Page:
State Department officials are set to release the final batch of Hillary Clinton's private emails Monday, ending a months-long process that has prevented controversy over her email network from fading with time.

The agency must release more than 6,000 pages of emails Monday if it plans to adhere to a court order handed down in a Freedom of Information Act lawsuit filed by Jason Leopold of Vice News.

A federal judge had asked the State Department to produce all of Clinton's emails by the end of January, but agency officials said they accidentally overlooked thousands of pages of emails that needed to be sent to outside agencies for review. They asked the court to extend the deadline to Feb. 29.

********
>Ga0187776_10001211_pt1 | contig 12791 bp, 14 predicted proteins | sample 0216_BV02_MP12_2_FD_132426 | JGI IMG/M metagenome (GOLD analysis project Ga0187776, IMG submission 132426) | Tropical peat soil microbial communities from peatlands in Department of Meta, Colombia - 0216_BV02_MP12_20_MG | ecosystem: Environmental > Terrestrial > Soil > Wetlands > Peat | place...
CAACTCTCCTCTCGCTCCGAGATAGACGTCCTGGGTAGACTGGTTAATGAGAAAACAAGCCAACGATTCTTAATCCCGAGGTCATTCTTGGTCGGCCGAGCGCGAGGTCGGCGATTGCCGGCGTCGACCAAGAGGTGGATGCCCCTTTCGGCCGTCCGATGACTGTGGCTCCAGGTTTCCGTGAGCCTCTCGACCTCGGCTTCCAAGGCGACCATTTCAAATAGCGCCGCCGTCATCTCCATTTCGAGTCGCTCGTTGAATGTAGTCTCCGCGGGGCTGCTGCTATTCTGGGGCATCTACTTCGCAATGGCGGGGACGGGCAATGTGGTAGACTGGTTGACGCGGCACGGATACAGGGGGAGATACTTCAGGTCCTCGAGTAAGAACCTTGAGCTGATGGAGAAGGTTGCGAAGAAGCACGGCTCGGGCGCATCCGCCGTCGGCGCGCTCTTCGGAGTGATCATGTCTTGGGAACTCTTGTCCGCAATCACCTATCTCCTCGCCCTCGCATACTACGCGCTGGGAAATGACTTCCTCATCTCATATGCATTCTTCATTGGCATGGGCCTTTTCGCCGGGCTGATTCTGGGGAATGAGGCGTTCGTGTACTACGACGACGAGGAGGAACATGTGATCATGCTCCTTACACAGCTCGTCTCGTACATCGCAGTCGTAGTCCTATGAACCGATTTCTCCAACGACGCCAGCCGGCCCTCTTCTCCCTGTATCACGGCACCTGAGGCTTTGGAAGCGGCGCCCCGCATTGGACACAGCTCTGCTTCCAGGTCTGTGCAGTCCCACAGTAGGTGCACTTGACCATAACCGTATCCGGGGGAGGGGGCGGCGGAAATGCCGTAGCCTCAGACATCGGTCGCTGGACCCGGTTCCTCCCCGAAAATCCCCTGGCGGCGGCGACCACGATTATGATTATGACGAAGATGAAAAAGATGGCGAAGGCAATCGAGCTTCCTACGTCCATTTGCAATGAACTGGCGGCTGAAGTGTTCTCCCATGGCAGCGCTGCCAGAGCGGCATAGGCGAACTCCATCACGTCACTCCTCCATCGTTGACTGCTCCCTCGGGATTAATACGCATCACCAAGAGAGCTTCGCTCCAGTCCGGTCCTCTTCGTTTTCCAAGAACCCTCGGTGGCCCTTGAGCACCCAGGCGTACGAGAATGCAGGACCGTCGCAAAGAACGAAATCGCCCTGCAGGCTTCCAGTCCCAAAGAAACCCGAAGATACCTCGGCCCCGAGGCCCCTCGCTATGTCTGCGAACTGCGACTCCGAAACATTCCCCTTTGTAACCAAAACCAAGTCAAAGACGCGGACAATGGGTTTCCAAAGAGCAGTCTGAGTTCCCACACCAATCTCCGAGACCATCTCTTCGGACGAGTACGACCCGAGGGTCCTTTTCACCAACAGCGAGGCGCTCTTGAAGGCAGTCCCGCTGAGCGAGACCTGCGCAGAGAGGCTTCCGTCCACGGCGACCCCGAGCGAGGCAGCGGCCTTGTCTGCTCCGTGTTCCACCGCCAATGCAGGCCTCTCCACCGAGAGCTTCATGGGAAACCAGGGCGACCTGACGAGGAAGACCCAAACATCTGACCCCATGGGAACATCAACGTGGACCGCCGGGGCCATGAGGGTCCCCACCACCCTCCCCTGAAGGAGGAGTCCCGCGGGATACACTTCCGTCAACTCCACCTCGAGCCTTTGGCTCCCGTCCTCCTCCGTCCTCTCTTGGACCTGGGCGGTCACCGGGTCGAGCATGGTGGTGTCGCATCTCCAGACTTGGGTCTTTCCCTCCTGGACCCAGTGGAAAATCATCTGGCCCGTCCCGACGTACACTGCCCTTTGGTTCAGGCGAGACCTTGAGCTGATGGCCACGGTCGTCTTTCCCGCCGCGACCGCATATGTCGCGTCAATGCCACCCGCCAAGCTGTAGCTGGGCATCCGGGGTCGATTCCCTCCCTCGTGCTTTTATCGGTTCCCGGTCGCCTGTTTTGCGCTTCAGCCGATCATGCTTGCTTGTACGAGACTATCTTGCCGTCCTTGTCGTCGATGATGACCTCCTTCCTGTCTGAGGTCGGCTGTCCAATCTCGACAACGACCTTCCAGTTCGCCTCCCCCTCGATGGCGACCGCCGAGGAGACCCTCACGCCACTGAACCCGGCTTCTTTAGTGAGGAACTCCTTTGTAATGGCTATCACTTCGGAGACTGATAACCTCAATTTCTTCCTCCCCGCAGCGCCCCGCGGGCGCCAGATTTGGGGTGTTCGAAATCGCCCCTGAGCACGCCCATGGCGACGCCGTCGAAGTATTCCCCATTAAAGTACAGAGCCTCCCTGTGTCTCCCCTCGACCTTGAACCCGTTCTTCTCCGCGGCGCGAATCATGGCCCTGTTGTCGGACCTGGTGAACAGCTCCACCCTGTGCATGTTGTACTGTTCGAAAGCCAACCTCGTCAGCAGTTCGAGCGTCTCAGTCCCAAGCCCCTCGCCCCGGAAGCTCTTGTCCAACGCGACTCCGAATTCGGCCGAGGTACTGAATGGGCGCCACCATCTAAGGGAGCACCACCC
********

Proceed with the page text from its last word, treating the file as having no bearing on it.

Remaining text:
It is unclear whether the State Department will withhold any emails from the trove Monday due to the presence of classified information. Officials stirred controversy when they decided to withhold 22 emails from the batch made public Jan. 29.

A State Department spokesman said Friday the agency planned to meet the final deadline of Clinton emails due to the public Monday.

The agency has been releasing the 55,000 pages of emails in its possession at the end of every month since June, when the FOIA lawsuit in question began compelling the State Department to publish all of Clinton's emails.

The case has revealed the presence of highly classified material among the former secretary of state's records, although she maintains she did nothing wrong because none of it was marked classified at the time.